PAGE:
(Content Warning: Murder, blood, gore, some mild language.)
For Stacy, may your babies always guide you.
“You wanna do something fun?” asked Sully.
Henry placed an ear of corn in a nearby wooden basket and looked at Sully from the garden. He wiped the sweat beads from his forehead and rubbed the salty wetness on his blue jeans. Sully stood near the chicken coop wearing his denim overalls and a cowboy hat with a big goofy grin plastered on his sunburned face. The last time Henry saw that smile, he got his foot run over by Mrs. Stillwater’s white Volvo.
Every farmer in Greenwood knows that story, and many versions are floating around out there. The truth of the matter, straight from Henry’s lips, is the gospel truth. It all started with Sully’s lopsided smile and those devastating words, you wanna do something fun?
To grasp the story, you must understand that Greenwood is a small rural community of farmers and nothing else. Farming was the way of life, and that’s just how people liked it. There was no hustle and bustle like you would find in the big cities, just the sweat of a man’s brow and good ol’ fashioned hard work.
After a long day of school and working in the fields, some of the young ones would get a little rambunctious. They would ride their bikes up and down the dirt roads without a care in the world, swing a line into the Tygart river to catch a fish, or hide behind the bleachers on the football field to have a smoke. Ah… the arrogance of youth.
One particular evening, Henry and Sully were mowing Mrs. Stillwater’s lawn for a measly five bucks, and wouldn’t you know it. Sully pointed to her white Volvo, which sat in a field of isolation just rusting away like nobody’s business, and said, “Wanna have some fun?”
Like a true ignoramus, Henry boastfully replied, “Why yes, I do good, buddy. Whatcha got in mind?”
“Way I see it, that old hag ain’t got no use for that car,” Sully said. “It don’t run no more, and I think we’d be doin’ her a big favor if we pushed that thing down the hill, so no one would have to look at it anymore.”
“That’s a great idea!” cried Henry. “When did you get so smart?”
“I was born smart, doofus! Now, come on and give me a hand, would ya?”
Henry, being only twelve years old, looked up to Sully, who had just turned fourteen. Henry admired how Sully would take charge like a battle-hardened war hero and would follow him off a bridge if he thought it was a good idea.
Brother’s in arm’s they were, and side by side, they strolled over to Mrs. Stillwater’s corroded vehicle.
Sully clapped his hands and did a few side bends to limber up. “Ok. Let’s grab the ass end and give her a good push!”
Henry copied Sully’s stretching routine and placed his dirty hands on the trunk. They pushed so hard their faces turned red, but the car wouldn’t budge.
“Dagnabbit!!” shouted Sully. His face was filled with frustration.
“This ain’t working.” Gong! He slammed his fist down on the hollow metal.
Henry thought for a moment, and like someone turning on the lights, an idea came to mind. “Hey, Sully, why don’t you jump in and put her in neutral?”
“By golly, that just might work,” he uttered. “You know, I think some of my smarts is wearing on you!”
Henry smiled as he watched Sully get in the driver's seat. With a flip of the sun visor, the keys plopped gently into Sully’s lap. He inserted the key into the ignition and tugged the drive shift into neutral.
Licking his lips and tightly gripping the wheel, Sully shouted, “Ok, put some muscle into it!”
Henry rocked the car back and forth as hard as he could, but it still wouldn’t budge. Glancing at the rear tire, Henry saw the problem – a cement block. Henry now had a goofy grin of his own and crept his way to the passenger side rear tire. He drew his leg back and kicked the block like it was football.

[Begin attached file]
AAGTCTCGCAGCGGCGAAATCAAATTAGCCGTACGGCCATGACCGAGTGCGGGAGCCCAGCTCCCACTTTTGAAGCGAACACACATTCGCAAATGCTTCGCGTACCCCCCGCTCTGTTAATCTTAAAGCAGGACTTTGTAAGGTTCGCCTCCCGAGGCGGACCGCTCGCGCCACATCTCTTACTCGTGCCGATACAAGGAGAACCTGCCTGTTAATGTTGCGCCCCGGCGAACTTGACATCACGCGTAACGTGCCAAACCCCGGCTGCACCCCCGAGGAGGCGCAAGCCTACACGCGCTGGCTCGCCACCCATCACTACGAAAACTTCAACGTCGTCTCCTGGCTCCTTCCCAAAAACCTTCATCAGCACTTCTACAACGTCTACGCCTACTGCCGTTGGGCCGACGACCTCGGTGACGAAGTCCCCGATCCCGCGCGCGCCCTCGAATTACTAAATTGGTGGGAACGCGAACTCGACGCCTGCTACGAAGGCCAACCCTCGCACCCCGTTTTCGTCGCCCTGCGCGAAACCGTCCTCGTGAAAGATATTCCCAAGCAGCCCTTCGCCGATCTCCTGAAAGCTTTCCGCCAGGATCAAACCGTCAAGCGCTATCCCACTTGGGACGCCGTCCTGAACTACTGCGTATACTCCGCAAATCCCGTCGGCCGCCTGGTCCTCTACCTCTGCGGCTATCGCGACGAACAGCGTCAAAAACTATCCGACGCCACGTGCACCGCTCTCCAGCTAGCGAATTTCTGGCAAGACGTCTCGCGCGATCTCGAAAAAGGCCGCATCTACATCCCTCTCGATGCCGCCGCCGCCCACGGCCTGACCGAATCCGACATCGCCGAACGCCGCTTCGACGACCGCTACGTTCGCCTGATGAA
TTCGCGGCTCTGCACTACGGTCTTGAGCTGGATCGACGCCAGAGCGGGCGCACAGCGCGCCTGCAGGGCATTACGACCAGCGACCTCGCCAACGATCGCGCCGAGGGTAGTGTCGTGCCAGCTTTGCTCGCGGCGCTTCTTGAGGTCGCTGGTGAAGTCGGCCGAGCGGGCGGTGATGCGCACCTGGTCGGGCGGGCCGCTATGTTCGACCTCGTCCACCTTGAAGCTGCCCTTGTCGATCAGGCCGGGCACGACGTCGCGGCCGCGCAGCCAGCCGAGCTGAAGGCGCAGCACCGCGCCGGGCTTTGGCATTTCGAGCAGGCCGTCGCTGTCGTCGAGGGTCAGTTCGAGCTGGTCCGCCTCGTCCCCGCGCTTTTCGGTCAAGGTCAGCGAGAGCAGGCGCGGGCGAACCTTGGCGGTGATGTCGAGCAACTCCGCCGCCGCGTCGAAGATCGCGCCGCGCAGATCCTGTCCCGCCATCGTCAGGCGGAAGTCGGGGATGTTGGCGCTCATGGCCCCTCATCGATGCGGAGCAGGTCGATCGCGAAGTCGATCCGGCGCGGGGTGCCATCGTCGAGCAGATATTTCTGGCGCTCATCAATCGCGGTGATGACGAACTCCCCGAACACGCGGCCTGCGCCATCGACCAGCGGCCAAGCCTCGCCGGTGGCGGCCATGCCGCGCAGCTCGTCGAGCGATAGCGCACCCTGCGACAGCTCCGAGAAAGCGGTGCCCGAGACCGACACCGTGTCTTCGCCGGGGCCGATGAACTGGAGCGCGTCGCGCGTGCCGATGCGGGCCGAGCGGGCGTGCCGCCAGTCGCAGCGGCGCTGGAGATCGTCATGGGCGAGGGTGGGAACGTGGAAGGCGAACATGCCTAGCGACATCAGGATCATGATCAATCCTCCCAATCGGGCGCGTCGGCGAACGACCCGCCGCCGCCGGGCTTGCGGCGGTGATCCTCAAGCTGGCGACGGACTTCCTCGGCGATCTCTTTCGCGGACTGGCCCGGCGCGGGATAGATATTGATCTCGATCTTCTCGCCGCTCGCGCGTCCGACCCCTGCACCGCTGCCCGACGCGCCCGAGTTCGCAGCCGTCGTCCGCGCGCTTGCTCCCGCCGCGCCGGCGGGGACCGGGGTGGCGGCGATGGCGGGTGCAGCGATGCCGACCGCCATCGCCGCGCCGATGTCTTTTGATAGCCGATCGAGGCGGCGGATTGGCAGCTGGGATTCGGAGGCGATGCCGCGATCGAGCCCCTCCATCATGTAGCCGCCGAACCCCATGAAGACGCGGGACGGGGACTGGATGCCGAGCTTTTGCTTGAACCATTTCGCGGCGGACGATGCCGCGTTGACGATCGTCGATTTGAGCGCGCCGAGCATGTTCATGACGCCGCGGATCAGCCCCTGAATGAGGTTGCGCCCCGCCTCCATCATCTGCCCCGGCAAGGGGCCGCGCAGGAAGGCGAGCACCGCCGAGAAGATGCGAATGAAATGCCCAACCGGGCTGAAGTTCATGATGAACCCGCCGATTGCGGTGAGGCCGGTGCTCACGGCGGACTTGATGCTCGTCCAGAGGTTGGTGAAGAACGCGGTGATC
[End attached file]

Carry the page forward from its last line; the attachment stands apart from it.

It worked. The block moved a whole five inches, not much to you or me, but that did the trick. The car drifted forward and, without warning, ran over Henry’s foot. He screamed in agony as the car took off down the hill. Henry could hear Sully howling like a wild banshee and then, CRASH!
In his excitement, Sully drove the car straight into Mrs. Stillwater’s prized apple tree, totaling the vehicle permanently. Mrs. Stillwater was so angry at the boys, she literally showed them a side of herself that only her husband got to see. Never come back here, followed by some curse words that shall never be mentioned here.
That’s how the story really went anyway, despite what some people might say. Mr. Mitchel, down the road apiece, noted that Mrs. Stillwater deliberately set the boys up to cause a ruckus. She likes to stir the pot, he would say.
Mrs. Thompson down at the schoolhouse blamed Henry and Sully for the devastation and was often heard saying, those boys are nothing but trouble!
In a small town like Greenwood, that was big news. Now, of course, the boys were rightfully punished for the incident and were grounded for three weeks by their parents. Some people didn’t think that was good enough, but for Henry’s dad, good was good until it ain’t. That’s what he would say anyway. Sully’s dad didn’t have an opinion because he took off and left when Sully was only four years old. His mother, on the other hand, felt like it wasn’t a big deal and left things as they were.
With that whole debacle behind them, here was Sully repeating those famous words, you wanna do something fun?
Holding his hands up to block the sun, Henry thought to himself, Oh, boy….
Henry waded through the prickly corn stalks and made his way to Sully. The chickens in the coop flocked together as one as Henry approached. The birds were confined to a wired fence to keep them from being devoured by other wild animals.
They were Henry’s babies, and he developed a special bond with them. Every morning before school, he would gather the eggs, feed and water them, and spend time holding them before the bus arrived. It was a unique kinship for sure and one that Sully took full notice of.
“What’s this I hear about fun, old buddy?” asked Henry after much debate.
Sully laughed and pointed to Henry’s Dad, who was working on the tractor over by the barn. “I think you should do that thing with your chickens, so we can give your old man a fright!”
Henry shook his head. “No. I don’t think that’s a good idea.”
“Why not?” Sully said. “He’ll have a good jump scare, and then we’ll all have a good laugh!”
Exhaling, Henry replied, “Yeah, it’ll be fun for you because he won’t sling his belt at you. It’ll be me who gets it!”